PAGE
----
Ugly as sin, the ugly duckling—or maybe you fell out of the ugly tree? Let’s face it, we’ve all used the word “ugly” to describe someone we’ve seen—hopefully just in our private thoughts—but have we ever considered how slippery the term can be, indicating anything from the slightly unsightly to the downright revolting? What really lurks behind this most favored insult? In this actually beautiful book, Gretchen E. Henderson casts an unfazed gaze at ugliness, tracing its long-standing grasp on our cultural imagination and highlighting all the peculiar ways it has attracted us to its repulsion.
Henderson explores the ways we have perceived ugliness throughout history, from ancient Roman feasts to medieval grotesque gargoyles, from Mary Shelley’s Frankenstein to the Nazi Exhibition of Degenerate Art. Covering literature, art, music, and even the cutest possible incarnation of the term—Uglydolls—she reveals how ugliness has long posed a challenge to aesthetics and taste. She moves beyond the traditional philosophic argument that simply places ugliness in opposition to beauty in order to dismantle just what we mean when we say “ugly.” Following ugly things wherever they have trod, she traverses continents and centuries to delineate the changing map of ugliness and the profound effects it has had on the public imagination, littering her path with one fascinating tidbit after another.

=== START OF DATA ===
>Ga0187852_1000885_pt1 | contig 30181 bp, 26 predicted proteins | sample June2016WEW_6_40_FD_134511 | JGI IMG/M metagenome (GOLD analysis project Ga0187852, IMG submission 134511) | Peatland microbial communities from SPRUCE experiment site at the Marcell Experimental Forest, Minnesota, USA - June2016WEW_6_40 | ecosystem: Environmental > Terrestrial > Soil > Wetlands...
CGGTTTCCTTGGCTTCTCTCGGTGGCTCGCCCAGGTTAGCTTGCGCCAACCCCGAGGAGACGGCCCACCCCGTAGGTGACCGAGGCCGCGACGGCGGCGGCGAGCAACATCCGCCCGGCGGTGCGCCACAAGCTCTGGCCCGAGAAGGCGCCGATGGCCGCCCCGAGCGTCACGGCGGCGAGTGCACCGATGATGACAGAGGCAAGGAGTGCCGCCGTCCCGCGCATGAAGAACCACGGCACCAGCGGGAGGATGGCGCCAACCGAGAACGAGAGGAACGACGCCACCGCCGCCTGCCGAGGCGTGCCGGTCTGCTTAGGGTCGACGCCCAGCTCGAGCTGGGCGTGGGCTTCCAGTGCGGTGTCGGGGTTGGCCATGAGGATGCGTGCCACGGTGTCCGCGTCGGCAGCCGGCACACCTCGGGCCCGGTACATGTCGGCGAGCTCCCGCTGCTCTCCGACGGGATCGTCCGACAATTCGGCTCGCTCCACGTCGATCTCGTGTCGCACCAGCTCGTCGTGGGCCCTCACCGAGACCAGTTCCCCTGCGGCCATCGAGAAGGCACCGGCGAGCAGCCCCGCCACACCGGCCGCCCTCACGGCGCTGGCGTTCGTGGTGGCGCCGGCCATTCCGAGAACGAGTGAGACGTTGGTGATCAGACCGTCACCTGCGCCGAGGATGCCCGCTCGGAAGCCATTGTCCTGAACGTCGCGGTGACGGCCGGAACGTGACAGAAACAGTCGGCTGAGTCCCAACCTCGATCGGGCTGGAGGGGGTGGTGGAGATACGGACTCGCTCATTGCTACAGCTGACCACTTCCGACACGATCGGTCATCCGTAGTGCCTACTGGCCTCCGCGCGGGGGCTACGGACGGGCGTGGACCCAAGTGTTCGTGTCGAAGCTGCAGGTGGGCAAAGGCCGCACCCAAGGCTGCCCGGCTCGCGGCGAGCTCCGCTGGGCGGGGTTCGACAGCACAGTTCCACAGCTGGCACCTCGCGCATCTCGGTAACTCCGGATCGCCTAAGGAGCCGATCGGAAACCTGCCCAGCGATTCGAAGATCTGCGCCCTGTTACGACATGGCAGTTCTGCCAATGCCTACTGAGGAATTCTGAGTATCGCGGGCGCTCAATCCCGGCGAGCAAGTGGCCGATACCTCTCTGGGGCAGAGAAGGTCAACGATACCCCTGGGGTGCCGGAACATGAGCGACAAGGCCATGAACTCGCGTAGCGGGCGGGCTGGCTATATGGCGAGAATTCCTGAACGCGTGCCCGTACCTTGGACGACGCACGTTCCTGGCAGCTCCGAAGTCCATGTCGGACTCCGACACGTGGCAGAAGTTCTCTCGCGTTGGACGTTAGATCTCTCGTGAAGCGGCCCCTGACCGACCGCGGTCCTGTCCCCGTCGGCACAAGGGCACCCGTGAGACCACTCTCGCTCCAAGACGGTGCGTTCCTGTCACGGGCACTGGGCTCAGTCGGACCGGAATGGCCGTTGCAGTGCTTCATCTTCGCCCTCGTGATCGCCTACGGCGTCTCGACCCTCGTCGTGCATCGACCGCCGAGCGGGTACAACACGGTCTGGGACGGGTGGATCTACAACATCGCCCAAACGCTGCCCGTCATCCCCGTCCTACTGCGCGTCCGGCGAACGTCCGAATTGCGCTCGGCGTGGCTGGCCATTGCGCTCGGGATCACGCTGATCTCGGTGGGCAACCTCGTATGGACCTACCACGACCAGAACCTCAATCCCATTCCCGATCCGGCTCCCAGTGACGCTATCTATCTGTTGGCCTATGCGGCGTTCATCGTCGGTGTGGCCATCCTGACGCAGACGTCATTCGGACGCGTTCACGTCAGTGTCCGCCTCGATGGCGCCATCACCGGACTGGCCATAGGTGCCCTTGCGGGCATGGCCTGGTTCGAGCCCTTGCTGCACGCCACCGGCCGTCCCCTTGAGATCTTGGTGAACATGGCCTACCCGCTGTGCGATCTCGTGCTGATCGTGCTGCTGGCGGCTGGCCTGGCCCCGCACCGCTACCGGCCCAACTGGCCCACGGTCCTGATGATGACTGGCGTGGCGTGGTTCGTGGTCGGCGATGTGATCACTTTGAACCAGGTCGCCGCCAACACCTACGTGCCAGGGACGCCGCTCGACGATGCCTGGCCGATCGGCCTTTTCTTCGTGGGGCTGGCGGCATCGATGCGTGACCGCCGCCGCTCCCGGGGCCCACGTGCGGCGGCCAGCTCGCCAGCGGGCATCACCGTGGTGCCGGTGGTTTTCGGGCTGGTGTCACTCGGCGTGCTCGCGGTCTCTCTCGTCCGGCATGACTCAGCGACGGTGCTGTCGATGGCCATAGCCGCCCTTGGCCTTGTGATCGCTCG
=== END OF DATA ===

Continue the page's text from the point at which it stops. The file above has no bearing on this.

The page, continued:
Lovingly illustrated with the foulest images from art, history, and culture, Ugliness offers an oddly refreshing perspective, going past the surface to ask what “ugly” truly is, even as its meaning continues to shift.